WHAT DO WE DO!!
I’ve had three or four people forward various links to a story from Automotive News titled “Toyota Cutting the Fabled Andon Cord, Symbol of Toyota Way.”
Most of those people didn’t read past the headline.
I’ll quote from one paragraph into the article:
“In its place are yellow call buttons perched waist-high within easy reach along the line for workers to hit when a problem pops up requiring help or the line to be stopped.
Toyota switched to the buttons last year at its flagship Tsutsumi assembly plant in Toyota City, during a factory renovation. In Japan, the buttons were first used by a vehicle-assembling subsidiary, Toyota Motor East Japan Inc., at a Miyagi plant.”
They got tired of the overhead rope getting in the way of flexibility in how they arranged the line, material, work flows. They improved their system. It is easier for a worker to initiate a help call (which leads to a line stop if the issue isn’t resolved quickly).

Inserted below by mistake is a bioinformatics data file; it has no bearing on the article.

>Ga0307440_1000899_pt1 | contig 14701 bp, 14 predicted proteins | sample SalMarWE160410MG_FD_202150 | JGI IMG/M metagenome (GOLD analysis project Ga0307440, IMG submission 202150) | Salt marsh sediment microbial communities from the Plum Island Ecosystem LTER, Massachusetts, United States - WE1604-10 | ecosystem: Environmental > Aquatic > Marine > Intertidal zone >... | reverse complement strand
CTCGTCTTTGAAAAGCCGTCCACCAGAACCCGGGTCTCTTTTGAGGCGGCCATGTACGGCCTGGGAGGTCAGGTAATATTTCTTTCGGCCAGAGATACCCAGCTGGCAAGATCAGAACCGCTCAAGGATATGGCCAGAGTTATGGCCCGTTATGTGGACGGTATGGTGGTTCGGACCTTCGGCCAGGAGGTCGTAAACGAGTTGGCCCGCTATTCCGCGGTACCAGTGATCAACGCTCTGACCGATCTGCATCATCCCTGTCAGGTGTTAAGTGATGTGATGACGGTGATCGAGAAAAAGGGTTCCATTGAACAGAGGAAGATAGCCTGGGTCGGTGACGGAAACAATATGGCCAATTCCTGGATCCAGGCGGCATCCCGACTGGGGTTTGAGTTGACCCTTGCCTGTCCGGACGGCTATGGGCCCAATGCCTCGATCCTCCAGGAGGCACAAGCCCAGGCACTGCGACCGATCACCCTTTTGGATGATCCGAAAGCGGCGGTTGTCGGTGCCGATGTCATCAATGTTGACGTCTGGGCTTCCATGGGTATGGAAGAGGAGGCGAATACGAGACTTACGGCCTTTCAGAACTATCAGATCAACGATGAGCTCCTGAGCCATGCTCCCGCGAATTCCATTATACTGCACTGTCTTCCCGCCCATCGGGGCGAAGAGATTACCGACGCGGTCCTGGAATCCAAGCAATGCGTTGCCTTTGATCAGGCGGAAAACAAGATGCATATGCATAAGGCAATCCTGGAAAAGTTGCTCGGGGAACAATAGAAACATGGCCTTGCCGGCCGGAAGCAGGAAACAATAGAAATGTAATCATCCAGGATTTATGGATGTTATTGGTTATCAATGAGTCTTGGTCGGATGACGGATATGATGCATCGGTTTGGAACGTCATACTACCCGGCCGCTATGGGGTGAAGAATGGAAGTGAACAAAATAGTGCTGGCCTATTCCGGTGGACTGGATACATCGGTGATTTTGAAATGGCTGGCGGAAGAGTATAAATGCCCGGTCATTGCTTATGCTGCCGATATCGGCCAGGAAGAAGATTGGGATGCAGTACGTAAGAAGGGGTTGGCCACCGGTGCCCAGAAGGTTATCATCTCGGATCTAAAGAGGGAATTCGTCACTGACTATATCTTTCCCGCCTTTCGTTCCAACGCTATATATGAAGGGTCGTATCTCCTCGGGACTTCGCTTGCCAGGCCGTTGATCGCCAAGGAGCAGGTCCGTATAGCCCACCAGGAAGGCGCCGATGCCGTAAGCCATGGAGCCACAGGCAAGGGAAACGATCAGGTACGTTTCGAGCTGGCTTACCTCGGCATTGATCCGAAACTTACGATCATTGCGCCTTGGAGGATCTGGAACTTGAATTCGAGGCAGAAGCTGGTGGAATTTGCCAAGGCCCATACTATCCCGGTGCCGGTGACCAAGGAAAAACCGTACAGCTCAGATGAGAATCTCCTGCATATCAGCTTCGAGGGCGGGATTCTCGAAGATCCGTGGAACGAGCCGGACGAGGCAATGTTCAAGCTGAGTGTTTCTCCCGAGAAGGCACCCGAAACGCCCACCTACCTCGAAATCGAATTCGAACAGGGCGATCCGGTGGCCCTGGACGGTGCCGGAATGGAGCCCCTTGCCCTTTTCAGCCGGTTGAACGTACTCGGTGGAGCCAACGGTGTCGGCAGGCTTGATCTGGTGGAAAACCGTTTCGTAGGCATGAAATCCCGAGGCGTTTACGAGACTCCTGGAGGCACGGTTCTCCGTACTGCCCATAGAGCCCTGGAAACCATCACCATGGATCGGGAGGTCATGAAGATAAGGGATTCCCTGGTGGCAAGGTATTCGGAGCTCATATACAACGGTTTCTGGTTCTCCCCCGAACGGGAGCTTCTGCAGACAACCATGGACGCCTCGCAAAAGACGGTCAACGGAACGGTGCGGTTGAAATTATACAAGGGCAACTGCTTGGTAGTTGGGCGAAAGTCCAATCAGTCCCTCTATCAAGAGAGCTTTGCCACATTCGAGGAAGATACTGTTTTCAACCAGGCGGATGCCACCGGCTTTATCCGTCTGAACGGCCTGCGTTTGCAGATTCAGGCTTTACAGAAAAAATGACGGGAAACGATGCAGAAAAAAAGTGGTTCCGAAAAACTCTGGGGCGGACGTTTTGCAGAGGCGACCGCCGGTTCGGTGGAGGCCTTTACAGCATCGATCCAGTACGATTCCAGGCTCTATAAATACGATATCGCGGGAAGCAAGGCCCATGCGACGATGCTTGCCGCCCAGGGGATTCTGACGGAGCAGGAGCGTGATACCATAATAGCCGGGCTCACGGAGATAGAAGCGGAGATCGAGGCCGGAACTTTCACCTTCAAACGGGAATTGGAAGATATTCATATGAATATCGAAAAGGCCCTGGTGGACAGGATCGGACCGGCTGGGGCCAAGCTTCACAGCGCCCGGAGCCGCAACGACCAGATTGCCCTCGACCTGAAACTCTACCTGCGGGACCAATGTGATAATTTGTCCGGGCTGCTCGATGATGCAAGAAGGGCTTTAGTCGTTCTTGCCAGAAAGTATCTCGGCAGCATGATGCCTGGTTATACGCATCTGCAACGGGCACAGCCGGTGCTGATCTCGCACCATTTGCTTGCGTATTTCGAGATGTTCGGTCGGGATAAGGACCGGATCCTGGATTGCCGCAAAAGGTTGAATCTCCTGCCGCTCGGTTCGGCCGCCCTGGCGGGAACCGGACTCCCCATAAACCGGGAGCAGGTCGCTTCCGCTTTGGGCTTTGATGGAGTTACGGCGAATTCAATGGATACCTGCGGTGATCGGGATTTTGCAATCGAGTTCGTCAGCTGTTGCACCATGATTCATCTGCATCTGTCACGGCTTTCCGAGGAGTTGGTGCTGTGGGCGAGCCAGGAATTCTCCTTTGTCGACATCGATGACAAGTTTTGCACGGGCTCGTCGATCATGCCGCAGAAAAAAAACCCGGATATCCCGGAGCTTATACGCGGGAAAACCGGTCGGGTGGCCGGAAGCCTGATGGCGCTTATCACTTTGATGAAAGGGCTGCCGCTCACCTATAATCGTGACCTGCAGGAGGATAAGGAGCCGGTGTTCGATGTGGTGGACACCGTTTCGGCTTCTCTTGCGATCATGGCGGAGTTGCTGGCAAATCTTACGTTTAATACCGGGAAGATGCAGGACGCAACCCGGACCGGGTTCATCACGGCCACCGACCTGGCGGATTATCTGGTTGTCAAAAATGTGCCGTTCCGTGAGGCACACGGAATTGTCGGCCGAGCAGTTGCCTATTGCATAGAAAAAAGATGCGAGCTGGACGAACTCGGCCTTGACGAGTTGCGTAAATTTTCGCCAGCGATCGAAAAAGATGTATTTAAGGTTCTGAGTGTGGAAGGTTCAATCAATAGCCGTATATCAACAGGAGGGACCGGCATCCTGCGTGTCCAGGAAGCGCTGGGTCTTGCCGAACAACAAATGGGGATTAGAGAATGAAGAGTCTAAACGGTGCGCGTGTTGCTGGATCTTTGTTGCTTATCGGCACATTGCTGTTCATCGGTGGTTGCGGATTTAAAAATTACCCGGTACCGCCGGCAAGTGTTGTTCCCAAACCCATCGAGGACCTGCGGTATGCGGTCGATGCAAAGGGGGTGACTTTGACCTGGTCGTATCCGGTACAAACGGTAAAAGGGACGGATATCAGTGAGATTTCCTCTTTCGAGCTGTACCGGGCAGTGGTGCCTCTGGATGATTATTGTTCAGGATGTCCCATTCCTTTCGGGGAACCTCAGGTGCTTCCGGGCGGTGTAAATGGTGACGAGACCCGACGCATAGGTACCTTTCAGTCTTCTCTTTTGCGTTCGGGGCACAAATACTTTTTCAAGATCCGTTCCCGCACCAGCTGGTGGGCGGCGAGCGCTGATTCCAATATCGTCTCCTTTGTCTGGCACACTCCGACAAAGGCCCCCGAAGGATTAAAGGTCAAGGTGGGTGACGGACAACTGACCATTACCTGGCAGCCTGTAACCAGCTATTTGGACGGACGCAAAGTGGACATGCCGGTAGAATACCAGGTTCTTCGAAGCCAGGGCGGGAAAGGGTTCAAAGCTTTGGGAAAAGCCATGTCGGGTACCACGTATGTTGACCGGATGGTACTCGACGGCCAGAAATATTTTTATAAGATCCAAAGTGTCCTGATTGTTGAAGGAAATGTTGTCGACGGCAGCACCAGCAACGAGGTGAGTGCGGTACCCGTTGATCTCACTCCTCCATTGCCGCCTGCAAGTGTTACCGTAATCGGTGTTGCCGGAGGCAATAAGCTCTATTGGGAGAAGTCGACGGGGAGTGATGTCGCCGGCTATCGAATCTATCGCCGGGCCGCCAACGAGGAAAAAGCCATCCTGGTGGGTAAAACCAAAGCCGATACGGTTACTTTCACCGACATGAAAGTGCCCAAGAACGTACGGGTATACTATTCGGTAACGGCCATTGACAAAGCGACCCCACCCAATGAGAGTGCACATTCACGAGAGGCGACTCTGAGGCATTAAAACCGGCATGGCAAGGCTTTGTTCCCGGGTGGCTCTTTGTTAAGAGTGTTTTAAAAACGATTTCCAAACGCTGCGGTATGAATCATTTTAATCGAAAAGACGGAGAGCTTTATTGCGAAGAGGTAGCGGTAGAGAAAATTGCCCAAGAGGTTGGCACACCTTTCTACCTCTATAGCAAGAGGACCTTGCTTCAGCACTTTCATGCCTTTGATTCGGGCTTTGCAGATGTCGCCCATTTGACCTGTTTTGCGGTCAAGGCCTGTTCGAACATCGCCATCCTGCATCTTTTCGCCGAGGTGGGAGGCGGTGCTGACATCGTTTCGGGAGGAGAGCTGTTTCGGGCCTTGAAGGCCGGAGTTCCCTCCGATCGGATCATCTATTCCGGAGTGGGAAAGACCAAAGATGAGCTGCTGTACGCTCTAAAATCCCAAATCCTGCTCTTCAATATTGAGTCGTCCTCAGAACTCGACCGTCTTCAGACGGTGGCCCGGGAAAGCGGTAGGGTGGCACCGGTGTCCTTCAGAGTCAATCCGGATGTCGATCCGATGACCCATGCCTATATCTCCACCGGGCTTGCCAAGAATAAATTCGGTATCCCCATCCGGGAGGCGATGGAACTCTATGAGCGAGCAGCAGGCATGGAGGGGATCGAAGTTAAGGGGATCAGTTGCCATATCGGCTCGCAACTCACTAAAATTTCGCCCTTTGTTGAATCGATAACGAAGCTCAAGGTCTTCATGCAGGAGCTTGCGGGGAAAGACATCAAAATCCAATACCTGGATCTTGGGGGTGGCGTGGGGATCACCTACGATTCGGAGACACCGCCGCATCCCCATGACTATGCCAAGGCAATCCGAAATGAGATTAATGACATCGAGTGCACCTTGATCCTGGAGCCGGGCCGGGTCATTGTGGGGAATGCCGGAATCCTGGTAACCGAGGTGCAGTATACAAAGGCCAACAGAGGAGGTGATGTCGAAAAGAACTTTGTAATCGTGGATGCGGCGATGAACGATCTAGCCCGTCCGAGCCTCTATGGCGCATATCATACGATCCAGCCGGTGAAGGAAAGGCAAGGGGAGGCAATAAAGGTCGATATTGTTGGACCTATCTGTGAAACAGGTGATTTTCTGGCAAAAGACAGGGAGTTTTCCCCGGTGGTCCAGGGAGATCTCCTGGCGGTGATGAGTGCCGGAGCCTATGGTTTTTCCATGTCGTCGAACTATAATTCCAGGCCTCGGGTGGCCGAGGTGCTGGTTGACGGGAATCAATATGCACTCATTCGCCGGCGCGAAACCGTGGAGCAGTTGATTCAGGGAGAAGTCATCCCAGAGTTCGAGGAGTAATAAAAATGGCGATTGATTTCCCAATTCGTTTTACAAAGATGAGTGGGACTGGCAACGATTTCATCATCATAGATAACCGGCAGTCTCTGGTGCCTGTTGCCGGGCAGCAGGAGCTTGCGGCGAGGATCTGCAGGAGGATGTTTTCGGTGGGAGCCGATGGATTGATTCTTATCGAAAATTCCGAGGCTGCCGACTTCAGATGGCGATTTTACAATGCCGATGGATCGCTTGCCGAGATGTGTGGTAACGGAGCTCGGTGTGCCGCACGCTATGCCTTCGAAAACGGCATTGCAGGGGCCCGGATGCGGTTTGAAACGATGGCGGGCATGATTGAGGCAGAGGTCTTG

They first saw an obstacle (rope in the way) to another improvement (flexibility). They ran an experiment (at the Miyagi plant), wrung out the details, then put it into place in Tsutsumi for a larger scale trial.
What is totally consistent here is the approach to improvement.
We, once again, have confused the artifacts (overhead ropes, work documented a certain way, a method for distributing parts, an approach to tracking quality issues) with the purpose: Making gaps between “what should be” and “what actual is” every more clear so the can work on getting to the next level.
I suppose a headline that read “Toyota Replaces Overhead Rope With Buttons for Improved Flexibility” wouldn’t garner the same number of hits, nor would it trigger blog posts across the lean community, so I guess that headline worked for its intended purpose.
Here is what the andon is all about:
If anyone is looking for evidence that Toyota is somehow abandoning the principle of “Stop the line before passing along bad quality… this isn’t it.”